Other notable schools in the city include Cagayan National High School, the oldest and biggest secondary school in the region in terms of student population, Tuguegarao City Science High School, a state-owned secondary institution, Ke Bing School, a private Chinese school, Methodist Christian School, a Christian school in Central Business District, and Saint Claire Montesorri, a catholic school in San Gabriel. The state-owned secondary institution of Tuguegarao City West High School started operations on June 4, 2012.

Students from different countries like China, Congo, India, Nepal, Nigeria, Pakistan and South Korea come to study at the city's universities. Most of the students come to study undergraduate and graduate degrees in sciences.

Notable people[edit]

Gallery[edit]

References[edit]

  1. ^ "City". Quezon City, Philippines: Department of the Interior and Local Government. Retrieved 30 May 2013.
  2. ^ "Province: Cagayan". PSGC Interactive. Quezon City, Philippines: Philippine Statistics Authority. Retrieved 12 November 2016.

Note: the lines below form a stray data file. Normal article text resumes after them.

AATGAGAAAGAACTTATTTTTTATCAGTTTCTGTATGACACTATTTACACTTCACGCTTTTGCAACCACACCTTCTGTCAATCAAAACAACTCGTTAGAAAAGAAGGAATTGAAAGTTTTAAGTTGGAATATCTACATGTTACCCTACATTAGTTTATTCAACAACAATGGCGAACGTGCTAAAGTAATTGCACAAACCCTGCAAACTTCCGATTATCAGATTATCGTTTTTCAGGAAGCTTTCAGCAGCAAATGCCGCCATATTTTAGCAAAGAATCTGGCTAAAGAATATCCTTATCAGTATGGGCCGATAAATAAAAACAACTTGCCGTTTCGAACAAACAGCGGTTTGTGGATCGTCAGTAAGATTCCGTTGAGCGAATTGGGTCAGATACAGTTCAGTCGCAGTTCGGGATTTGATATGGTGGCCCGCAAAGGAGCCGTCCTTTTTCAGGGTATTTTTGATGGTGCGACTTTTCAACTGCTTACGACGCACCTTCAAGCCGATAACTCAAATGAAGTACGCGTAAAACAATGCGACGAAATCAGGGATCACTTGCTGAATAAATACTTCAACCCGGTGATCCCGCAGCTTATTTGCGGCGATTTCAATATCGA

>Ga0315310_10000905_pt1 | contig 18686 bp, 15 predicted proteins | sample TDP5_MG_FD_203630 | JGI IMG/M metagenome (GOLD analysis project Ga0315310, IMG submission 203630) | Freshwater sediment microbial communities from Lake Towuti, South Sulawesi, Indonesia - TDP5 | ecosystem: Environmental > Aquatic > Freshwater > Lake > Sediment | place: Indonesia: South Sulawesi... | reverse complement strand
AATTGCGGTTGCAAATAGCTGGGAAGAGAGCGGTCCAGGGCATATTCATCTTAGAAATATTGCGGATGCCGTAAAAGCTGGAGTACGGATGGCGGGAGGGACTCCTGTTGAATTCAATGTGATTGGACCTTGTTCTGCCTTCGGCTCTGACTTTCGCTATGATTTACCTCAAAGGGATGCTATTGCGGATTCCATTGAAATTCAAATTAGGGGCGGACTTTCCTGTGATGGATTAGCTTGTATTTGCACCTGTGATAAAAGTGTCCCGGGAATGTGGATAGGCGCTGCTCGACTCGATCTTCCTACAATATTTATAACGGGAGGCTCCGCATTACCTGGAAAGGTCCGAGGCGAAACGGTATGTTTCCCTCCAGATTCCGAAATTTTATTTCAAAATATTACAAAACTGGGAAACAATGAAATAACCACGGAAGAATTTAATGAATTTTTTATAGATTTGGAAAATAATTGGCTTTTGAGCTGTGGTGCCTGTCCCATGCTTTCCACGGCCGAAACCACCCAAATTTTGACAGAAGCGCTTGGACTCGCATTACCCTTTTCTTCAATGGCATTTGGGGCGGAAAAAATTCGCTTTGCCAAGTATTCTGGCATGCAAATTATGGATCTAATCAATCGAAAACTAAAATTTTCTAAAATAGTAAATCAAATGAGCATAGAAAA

3. ^ a b c d Census of Population (2015). "Region II (Cagayan Valley)". Total Population by Province, City, Municipality and Barangay. PSA. Retrieved 20 June 2016.
  4. ^ "PSA releases the 2015 Municipal and City Level Poverty Estimates". Quezon City, Philippines. Retrieved 1 January 2020.
  5. ^ "Cagayan Valley Regional Development Plan 2017-2022" (PDF). NEDA.gov.ph. National Economic and Development Authority Regional Office 02. 2018-01-19. Retrieved 2020-06-14.
  6. ^ "Reasons to Invest". www.rdc2.gov.ph.
  7. ^ a b Dullana, Raymon. "Tuguegarao records coldest temperature, so far, for 2018". Rappler. Retrieved 2019-03-24.
  8. ^ a b (2013-04-04). "PAGASA: Hottest day so far this year in NCR at 35.2 degrees Celsius". GMA News Online. Retrieved on 2013-08-02.
  9. ^ a b Corrales, Nestor (April 26, 2014). "Tuguegarao City records hottest temperature–Pagasa". Philippine Daily Inquirer. Retrieved March 24, 2019.
  10. ^ a b c d "History". Tuguegarao City Official Website.